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Tompkins County Shared Services Electronic Records Repository Recognized as 2015 Harvard Ash Center Bright Idea in Government

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Tompkins County Shared Services Electronic Records Repository Recognized as 2015 Harvard Ash Center Bright Idea in Government

Wednesday, February 18, 2015

The Ash Center for Democratic Governance and Innovation at the John F. Kennedy School of Government, Harvard University, recognized today the Tompkins County Shared Services Electronic Records Repository as part of the 2015 Bright Ideas program. This year’s cohort includes 124 programs from all levels of government—school districts; county, city, state, and federal agencies; as well as public-private partnerships—that are at the forefront in innovative government action.

“Unlike larger governments, small local governments in New York State often do not have the resources to implement and support high-level uses of technology within their records management programs.  Often, the best alternative is to pool resources and collaborate with other like governments, in order to provide access to technological efficiencies and eliminate redundancies,” notes Maureen Reynolds, Tompkins County Clerk.  “In 2009, Tompkins County implemented a digital archiving records program (Laserfiche) and for the past three years has been able to support a hosted solution within the system for use by other local government agencies via a secure Internet connection, or other locally managed direct network connectivity.

“The shared services cost savings and advantages to the smaller municipalities through the Tompkins Shared Services Electronic Records Repository (TSSERR) include: the sharing of our records management and IT knowledge, IT infrastructure, hardware, software, user support, disaster recovery solution, backup, improved process efficiencies, and the TSSERR user consortium.  Through the Repository, services are shared with all 16 of the other municipalities located within Tompkins County.”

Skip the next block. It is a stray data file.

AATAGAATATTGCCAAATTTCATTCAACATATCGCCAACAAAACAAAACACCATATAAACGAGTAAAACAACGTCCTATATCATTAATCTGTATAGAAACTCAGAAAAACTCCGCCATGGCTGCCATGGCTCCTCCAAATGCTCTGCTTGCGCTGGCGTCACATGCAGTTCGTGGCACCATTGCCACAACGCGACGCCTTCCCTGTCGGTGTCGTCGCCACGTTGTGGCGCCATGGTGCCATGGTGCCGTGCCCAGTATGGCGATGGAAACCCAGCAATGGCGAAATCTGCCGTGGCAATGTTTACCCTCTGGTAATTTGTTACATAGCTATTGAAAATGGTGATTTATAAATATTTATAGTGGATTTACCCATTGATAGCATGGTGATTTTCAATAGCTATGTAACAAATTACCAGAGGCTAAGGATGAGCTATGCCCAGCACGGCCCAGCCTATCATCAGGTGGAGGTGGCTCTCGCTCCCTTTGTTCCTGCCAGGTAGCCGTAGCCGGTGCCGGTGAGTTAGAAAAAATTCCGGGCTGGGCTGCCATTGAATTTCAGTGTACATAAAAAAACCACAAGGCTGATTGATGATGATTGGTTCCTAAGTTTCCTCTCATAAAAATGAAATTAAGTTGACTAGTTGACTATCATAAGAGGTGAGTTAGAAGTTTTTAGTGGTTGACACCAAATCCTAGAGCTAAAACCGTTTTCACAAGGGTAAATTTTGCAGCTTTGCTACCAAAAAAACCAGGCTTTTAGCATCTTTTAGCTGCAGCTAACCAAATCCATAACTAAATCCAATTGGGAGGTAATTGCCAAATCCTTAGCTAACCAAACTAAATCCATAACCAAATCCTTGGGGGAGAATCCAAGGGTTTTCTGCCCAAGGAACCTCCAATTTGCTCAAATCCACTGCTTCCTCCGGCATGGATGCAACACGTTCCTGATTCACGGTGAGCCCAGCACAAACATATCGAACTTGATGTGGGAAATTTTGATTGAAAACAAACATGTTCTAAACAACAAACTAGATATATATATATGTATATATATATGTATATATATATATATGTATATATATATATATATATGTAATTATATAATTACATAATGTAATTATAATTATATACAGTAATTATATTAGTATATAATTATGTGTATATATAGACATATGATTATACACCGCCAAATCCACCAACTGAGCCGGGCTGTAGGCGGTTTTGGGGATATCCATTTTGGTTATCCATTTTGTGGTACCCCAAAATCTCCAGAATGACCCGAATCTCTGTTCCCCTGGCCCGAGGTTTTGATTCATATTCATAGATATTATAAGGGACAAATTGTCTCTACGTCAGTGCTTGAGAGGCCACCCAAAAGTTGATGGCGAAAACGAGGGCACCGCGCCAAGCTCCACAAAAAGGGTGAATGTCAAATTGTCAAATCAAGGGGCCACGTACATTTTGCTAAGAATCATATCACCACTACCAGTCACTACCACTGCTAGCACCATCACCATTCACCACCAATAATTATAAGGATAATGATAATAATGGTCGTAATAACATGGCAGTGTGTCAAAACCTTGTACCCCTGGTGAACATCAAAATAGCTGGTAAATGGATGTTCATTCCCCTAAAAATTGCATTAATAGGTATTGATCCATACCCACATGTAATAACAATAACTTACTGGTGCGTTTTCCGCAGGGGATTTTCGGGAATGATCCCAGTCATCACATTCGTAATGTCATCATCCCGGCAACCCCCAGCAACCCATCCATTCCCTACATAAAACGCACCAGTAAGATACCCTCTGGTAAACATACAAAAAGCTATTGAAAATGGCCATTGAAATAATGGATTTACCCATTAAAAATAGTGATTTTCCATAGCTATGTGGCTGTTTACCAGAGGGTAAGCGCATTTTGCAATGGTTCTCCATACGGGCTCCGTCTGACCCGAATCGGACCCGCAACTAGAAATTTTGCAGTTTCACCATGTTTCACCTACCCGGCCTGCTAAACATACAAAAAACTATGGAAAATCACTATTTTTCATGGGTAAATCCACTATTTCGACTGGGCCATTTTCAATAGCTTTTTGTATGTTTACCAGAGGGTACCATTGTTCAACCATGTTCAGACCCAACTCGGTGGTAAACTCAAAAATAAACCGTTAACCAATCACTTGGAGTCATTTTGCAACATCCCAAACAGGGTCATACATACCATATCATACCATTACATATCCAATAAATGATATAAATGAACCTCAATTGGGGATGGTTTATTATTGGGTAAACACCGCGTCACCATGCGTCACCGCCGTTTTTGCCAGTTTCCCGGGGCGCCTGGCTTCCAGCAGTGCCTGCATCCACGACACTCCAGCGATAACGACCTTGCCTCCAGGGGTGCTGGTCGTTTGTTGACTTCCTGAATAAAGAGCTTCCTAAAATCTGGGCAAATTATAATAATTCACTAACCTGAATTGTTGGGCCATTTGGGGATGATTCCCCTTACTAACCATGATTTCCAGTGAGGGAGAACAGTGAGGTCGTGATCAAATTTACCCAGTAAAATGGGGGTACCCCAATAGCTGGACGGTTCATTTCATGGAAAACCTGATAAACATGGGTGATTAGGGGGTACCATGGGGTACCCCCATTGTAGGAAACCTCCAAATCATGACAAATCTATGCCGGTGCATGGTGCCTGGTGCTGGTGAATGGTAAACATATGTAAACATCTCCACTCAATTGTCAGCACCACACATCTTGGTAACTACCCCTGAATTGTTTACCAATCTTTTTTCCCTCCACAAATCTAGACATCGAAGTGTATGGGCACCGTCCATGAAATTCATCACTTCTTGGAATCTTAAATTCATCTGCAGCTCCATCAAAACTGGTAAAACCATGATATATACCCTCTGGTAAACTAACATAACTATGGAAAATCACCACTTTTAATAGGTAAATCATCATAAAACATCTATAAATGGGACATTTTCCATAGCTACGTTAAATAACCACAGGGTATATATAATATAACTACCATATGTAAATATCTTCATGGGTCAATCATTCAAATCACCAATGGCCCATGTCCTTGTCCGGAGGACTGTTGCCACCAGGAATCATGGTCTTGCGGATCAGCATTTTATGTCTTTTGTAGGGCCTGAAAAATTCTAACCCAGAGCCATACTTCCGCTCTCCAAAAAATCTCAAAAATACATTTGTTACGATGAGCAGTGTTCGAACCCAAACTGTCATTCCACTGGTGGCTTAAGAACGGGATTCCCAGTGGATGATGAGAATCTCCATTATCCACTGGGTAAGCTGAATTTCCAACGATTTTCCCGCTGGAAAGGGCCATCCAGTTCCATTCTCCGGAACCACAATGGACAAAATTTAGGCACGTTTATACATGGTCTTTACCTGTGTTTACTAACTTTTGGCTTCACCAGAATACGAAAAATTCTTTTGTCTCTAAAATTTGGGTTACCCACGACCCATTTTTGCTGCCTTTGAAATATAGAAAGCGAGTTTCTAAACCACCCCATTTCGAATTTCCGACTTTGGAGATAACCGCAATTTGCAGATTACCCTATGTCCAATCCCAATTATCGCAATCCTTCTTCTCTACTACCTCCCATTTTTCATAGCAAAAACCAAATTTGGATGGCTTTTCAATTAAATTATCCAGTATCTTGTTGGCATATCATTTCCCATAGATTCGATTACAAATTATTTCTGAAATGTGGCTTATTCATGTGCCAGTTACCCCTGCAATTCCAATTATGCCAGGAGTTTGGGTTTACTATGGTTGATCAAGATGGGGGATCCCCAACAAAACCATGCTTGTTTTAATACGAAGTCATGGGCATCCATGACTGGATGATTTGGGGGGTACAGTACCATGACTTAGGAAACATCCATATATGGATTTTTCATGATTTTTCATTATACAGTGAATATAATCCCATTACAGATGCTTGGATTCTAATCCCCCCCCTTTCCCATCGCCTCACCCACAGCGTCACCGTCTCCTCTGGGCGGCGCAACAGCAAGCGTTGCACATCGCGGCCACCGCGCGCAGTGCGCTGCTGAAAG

“The Bright Ideas program demonstrates that often seemingly intractable problems can be creatively and capably tackled by small groups of dedicated, civic-minded individuals,” said Stephen Goldsmith, director of the Innovations in Government Program at the Ash Center. “As exemplified by this year’s Bright Ideas, making government work better doesn’t always require massive reforms and huge budgets. Indeed, we are seeing that, in many ways, an emphasis on efficiency and adaptability can have further-reaching effects than large-scale reforms.”

This is the fourth cohort recognized through the Bright Ideas program, an initiative of the broader Innovations in American Government Awards program. For consideration as a Bright Idea, programs must currently be in operation or in the process of launching and have sufficient operational resources and must be administered by one or more governmental entities; nonprofit, private sector, and union initiatives are eligible if operating in partnership with a governmental organization. Bright Ideas are showcased on the Ash Center’s Government Innovators Network, an online platform for practitioners and policymakers to share innovative public policy solutions.

About the Ash Center for Democratic Governance and Innovation

 The Ash Center for Democratic Governance and Innovation advances excellence in governance and strengthens democratic institutions worldwide. Through its research, education, international programs, and government innovations awards, the Center fosters creative and effective government problem solving and serves as a catalyst for addressing many of the most pressing needs of the world’s citizens. For more information, visit www.ash.harvard.edu